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Main > Scandinavian folktales > Fairy tale "The legend of Thorgunna"

The legend of Thorgunna

She had little intercourse with the household of Thorodd, and showed particular dislike to two of its inmates. These were Thorer, who, having lost a leg in the skirmish between Thorbiorn and Thorarin the Black, was called Thorer-Widlegr (wooden-leg), from the substitute he had adopted; and his wife, Thorgrima, called Galldra-Kinna (wicked sorceress), from her supposed skill in enchantments. Kiartan, the son of Thurida, a boy of excellent promise, was the only person of the household to whom Thorgunna showed much affection; and she was much vexed at times when the childish petulance of the boy made an indifferent return to her kindness.

After this mysterious stranger had dwelt at Froda for some time, and while she was labouring in the hay-field with other members of the family, a sudden cloud from the northern mountain led Thorodd to anticipate a heavy shower. He instantly commanded the hay-workers to pile up in ricks the quantity which each had been engaged in turning to the wind. It was afterwards remembered that Thorgunna did not pile up her portion, but left it spread on the field. The cloud approached with great celerity, and sank so heavily around the farm, that it was scarce possible to see beyond the limits of the field. A heavy shower next descended, and so soon as the clouds broke away and the sun shone forth it was observed that it had rained blood. That which fell upon the ricks of the other labourers soon dried up, but what Thorgunna had wrought upon remained wet with gore. The unfortunate Hebridean, appalled at the omen, betook herself to her bed, and was seized with a mortal illness. On the approach of death she summoned Thorodd, her landlord, and intrusted to him the disposition of her property and effects.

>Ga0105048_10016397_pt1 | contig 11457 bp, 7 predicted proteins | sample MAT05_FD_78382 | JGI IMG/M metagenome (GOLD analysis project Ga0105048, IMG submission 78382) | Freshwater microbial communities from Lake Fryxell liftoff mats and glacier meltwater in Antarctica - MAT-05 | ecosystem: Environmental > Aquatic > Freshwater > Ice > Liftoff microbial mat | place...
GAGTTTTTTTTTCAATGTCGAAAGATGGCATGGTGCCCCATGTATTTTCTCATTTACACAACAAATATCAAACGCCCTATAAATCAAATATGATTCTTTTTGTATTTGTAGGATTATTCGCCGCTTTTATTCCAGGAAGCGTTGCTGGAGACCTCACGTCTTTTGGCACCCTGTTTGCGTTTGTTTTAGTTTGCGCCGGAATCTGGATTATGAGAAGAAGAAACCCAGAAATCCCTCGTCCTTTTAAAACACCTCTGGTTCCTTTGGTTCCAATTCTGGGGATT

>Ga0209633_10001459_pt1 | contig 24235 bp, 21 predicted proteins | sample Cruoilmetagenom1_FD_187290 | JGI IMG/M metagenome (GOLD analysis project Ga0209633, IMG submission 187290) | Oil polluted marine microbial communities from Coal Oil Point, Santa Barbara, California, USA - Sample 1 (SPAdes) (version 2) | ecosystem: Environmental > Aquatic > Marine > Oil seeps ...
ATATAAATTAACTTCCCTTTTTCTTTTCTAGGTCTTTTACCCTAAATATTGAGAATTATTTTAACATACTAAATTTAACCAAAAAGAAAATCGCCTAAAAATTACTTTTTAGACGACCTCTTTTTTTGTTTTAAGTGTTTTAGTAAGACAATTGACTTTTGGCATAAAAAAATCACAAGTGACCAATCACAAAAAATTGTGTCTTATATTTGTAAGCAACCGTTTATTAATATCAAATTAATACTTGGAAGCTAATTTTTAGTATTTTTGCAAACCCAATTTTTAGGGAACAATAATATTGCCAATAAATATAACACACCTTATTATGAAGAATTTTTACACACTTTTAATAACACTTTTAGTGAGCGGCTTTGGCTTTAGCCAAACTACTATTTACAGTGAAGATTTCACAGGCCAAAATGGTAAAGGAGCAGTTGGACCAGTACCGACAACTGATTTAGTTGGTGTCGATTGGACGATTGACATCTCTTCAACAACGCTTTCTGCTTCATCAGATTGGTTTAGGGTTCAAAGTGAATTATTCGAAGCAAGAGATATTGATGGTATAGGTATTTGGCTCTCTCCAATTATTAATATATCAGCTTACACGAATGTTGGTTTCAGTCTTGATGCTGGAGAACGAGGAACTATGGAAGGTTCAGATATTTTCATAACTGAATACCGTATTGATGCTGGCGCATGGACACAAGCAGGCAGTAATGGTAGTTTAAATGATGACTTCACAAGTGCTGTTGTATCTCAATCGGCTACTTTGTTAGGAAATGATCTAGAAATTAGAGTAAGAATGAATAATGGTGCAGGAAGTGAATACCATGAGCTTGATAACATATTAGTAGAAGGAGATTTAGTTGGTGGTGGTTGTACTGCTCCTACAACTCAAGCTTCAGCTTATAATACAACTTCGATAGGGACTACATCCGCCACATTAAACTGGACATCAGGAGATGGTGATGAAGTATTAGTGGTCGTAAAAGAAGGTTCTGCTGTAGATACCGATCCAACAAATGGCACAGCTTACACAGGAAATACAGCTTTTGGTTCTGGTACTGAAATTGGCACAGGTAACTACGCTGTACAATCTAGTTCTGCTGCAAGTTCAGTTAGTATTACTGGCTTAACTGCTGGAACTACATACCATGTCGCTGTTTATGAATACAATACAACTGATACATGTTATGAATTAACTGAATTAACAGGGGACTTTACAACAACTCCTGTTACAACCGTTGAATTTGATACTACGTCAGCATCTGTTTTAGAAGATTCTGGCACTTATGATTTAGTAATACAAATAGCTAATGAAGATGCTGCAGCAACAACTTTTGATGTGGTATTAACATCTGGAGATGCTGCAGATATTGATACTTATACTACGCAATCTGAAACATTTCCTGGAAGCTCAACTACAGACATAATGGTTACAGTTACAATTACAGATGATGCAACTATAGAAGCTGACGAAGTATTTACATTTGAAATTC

"Let my body," said she, "be transported to Skalholt, for my mind presages that in that place shall be founded the most distinguished church in this island. Let my golden ring be given to the priests who shall celebrate my obsequies, and do thou indemnify thyself for the funeral charges out of my remaining effects.

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Category: Arabic folktales
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